Homemade cleaning products and growing your own food: the zero waste flat of the future is more old school and less talking fridges than you'd think.
As part of natural beauty brand Lush's recent 'Naked House' event, which explored how we can reduce, reuse and recycle plastic and packaging, they built out a model of what a home that sends nothing to landfill would look like. (As the urgency of managing climate change grows, what might be a little alternative now is likely to become a whole lot more mainstream in the coming years.)
Intrigued, we went to have a look. Here's what we found.
It features DIY cleaning products
In order to cut down on the amount of packaging used for cleaning products each year, a sustainable future sees us making our own.
Natural ingredients such as lemon juice, vinegar and bicarbonate of soda are all perfect for making your Sunday clean waste-free. (Check out our guide to getting started.)
The duvets are all recycled
Just because your jeans have a huge hole, stain or are slightly too small, it doesn't mean the end of their life. Fabrics like denim can be repurposed throws and bedding, for an extra stylish slumber.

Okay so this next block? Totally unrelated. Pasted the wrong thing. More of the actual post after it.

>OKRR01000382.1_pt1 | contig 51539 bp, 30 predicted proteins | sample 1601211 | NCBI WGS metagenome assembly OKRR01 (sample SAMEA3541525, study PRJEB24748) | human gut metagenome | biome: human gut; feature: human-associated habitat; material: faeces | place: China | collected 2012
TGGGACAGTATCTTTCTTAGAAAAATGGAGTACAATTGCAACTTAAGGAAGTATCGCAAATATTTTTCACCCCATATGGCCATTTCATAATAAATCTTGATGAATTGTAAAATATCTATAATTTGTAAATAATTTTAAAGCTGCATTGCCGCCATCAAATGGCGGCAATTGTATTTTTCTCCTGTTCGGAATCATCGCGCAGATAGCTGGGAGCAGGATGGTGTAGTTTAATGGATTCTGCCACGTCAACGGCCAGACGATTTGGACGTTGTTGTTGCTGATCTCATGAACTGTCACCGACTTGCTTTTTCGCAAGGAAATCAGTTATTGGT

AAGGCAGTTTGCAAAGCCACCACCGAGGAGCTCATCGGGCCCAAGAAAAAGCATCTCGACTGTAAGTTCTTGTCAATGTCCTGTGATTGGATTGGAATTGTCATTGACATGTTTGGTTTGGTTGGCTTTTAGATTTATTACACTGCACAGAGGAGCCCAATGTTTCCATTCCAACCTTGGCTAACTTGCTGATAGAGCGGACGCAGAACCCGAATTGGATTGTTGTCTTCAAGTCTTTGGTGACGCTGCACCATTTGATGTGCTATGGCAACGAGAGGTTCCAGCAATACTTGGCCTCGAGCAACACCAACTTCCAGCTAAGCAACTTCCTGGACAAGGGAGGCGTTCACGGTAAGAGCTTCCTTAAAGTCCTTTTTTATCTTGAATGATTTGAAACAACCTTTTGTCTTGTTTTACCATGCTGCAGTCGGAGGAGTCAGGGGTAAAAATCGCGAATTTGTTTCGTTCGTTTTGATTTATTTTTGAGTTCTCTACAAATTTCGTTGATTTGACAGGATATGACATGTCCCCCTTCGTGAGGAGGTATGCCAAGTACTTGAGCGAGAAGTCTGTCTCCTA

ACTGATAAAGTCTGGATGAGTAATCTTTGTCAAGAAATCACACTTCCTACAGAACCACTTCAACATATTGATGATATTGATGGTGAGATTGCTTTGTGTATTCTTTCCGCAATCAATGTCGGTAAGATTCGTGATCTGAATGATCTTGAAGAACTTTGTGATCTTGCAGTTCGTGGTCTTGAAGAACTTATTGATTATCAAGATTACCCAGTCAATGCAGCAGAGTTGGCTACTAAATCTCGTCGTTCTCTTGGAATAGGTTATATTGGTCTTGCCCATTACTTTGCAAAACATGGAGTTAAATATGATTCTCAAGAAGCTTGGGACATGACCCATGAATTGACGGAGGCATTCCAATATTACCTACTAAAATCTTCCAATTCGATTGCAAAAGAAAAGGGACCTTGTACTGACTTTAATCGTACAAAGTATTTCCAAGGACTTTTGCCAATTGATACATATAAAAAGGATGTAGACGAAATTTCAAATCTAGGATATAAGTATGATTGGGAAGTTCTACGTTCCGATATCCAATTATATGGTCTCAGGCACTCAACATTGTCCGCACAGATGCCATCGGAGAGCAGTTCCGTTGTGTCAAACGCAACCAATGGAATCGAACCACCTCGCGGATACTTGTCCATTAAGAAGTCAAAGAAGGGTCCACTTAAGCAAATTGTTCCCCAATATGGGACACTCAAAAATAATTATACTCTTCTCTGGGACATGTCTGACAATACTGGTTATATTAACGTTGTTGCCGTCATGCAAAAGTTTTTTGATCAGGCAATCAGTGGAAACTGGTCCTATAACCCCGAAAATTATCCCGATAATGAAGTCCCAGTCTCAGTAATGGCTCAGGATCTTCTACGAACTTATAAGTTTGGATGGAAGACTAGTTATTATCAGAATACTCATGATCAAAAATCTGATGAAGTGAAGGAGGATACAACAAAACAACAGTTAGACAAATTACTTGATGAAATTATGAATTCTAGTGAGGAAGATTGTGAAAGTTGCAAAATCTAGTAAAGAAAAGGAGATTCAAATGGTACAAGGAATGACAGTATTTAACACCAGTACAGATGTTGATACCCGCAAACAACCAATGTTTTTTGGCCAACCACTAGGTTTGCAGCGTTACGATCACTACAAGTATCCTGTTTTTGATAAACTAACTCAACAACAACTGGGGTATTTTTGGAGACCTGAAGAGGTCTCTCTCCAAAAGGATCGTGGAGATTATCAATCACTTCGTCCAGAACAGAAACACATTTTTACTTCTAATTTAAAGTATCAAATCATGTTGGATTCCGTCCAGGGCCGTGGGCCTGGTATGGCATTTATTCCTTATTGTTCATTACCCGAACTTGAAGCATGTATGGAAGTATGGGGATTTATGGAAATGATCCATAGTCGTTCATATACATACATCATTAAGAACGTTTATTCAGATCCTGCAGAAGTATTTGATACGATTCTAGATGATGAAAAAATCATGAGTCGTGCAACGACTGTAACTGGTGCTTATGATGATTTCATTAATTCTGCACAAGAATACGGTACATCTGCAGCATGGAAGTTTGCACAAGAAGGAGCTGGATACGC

In a utopian future, we'll make it through our entire morning beauty routine without touching a single piece of packaging and readily disposable products.
Swap to a bamboo toothbrush, a solid shampoo or powder deodrants to green up your regime.
It has glass jars, everywhere
Those cute glass jars that trendy cafés keep their coffee and sugar in are also the more sustainable option for food storage.
Much more sustainable than plastic containers, and perfect for taking with you to the supermarket to take your groceries home.
There are no traditional tea bags
Lots of traditional paper tea bags have traces of plastics in them due to the process of sealing them, and they are not one hundred per cent biodegradable.
Switching to loose-leaf tea ensures you get the most out of the tea you buy, while also cutting out the possibility of plastic additives.
It has even more plants than you've got now
The future is opting for a house plant over a bunch of flowers – particularly because ninety per cent of cut flowers are imported. As well as looking fancy, then can help to clean out city air: a deal that's only going to get bigger in the future.
Herb gardens, or window sills, are another way to cut back on plastic packaging.